inhabitants of Galicia, for example: “They are treacherous,
dirty and bathe once or twice a year, even then with cold
water; they never wash their clothes until they are worn out
because they claim that the dirt accumulated as the result
of their sweat softens their body.”
Perhaps the most famous geographer of the time was al-Idrisi,
“the Strabo of the Arabs.” Born in 1100 and educated in
Córdoba, al-Idrisi traveled widely, visiting Spain, North
Africa and Anatolia, until he eventually settled in Sicily.
There he was employed by the Norman king Roger ii to write a
systematic geography of the world, which is still extant,
and is usually known as The Book of Roger.
In it, al-Idrisi describes the world systematically,
following the Greek division of it into seven “climes,” each
divided into 10 sections. Each of the climes is mapped—and
the maps are highly accurate for the time in which they were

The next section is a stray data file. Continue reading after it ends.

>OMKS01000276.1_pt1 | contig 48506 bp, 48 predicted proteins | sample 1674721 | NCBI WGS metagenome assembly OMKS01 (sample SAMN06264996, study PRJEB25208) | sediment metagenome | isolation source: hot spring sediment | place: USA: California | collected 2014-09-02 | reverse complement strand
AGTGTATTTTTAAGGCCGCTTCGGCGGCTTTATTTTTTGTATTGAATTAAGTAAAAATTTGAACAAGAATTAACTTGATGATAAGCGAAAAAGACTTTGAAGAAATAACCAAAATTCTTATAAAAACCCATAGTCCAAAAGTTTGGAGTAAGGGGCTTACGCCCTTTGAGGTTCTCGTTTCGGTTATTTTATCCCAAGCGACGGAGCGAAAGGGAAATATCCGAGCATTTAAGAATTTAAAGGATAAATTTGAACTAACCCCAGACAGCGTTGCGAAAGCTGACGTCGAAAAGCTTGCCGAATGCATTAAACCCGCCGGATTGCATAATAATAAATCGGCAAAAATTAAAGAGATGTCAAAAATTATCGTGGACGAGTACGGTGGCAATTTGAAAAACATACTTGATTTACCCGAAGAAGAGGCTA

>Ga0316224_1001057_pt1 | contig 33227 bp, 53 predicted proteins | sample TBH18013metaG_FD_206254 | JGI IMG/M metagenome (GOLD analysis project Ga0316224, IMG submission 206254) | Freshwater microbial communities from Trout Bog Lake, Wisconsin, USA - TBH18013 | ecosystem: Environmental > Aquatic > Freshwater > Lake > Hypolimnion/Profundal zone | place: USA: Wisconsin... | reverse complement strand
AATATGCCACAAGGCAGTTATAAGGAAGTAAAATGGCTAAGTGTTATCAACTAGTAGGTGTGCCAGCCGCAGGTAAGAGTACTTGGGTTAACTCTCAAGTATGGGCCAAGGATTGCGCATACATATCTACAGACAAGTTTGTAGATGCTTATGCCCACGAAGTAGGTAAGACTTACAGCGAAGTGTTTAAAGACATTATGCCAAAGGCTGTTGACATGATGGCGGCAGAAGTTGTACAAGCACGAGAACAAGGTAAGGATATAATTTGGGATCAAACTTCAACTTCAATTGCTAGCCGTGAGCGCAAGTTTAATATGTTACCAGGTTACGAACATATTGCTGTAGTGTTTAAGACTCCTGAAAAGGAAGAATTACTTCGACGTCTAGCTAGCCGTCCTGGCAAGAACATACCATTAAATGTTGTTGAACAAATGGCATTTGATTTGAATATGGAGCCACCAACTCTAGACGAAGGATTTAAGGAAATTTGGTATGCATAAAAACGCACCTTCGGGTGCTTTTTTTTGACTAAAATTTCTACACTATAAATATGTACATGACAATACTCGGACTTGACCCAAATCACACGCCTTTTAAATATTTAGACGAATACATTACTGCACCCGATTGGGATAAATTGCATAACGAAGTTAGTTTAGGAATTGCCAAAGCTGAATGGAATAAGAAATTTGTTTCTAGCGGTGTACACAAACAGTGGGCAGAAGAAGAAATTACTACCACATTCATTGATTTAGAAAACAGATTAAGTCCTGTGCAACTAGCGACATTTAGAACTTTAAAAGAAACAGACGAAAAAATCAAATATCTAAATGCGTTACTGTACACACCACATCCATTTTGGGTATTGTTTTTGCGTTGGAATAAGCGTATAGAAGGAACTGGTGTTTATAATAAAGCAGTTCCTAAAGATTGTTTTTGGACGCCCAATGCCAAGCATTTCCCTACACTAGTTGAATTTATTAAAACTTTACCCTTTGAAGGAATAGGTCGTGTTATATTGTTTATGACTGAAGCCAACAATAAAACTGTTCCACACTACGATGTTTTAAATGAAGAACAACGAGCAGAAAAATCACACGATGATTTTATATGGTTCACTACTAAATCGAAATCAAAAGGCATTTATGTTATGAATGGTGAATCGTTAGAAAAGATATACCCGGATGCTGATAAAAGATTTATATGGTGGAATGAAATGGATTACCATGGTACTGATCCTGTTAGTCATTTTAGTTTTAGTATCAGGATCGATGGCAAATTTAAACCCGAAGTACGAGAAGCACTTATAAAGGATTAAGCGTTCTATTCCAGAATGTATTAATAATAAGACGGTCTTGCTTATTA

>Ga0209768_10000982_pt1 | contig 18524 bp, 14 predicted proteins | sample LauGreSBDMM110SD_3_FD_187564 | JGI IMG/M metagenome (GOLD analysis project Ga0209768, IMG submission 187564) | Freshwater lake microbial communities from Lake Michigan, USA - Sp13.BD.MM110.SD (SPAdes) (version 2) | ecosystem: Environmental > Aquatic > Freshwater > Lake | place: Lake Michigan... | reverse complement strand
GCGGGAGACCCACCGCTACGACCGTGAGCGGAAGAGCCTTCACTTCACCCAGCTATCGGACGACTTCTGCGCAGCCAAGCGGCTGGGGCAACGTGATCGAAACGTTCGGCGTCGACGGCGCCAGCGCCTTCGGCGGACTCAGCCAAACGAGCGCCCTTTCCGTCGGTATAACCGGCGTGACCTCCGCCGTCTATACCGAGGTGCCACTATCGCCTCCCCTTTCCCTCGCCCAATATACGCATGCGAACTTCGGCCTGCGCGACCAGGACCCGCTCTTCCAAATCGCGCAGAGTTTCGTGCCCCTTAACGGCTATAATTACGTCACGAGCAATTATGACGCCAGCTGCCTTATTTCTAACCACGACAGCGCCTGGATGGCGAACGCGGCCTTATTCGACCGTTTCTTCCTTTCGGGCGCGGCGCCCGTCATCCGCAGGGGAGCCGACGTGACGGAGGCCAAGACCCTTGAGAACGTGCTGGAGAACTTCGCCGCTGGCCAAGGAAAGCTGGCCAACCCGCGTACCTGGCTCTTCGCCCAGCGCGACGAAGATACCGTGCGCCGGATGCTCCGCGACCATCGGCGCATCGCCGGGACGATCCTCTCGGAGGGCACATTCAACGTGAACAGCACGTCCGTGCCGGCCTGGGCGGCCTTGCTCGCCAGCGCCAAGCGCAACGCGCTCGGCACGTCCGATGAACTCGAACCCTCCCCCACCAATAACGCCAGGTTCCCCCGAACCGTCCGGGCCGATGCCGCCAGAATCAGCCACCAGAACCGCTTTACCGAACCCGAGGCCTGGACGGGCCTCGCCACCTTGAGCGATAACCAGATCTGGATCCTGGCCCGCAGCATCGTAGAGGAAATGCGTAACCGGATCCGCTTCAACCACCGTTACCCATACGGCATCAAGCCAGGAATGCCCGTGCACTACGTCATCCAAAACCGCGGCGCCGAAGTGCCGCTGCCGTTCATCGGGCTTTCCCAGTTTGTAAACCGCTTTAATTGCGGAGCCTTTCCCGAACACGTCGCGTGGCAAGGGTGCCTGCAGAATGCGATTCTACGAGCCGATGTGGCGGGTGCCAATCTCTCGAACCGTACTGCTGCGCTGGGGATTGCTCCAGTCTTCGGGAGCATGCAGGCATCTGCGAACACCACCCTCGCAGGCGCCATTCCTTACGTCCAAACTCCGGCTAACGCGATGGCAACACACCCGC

compiled. He gives the distances between major cities and
describes the customs, people, products and climate of the
entire known world. He even records the voyage of a Moroccan
navigator who was blown off course in the Atlantic, sailed
for 30 days, and returned to tell of a fertile land to the
west inhabited by naked savages.
The information contained in The Book of Roger was
engraved on a silver planisphere, which was one of the
wonders of the age.
Al-Andalus also produced the authors of two of the most
interesting travel books ever written. Each exists in good
English translation. The first is by Ibn Jubair, secretary
to the governor of Granada who, in 1183, made the Hajj, and
wrote a book about his journey, called simply Travels.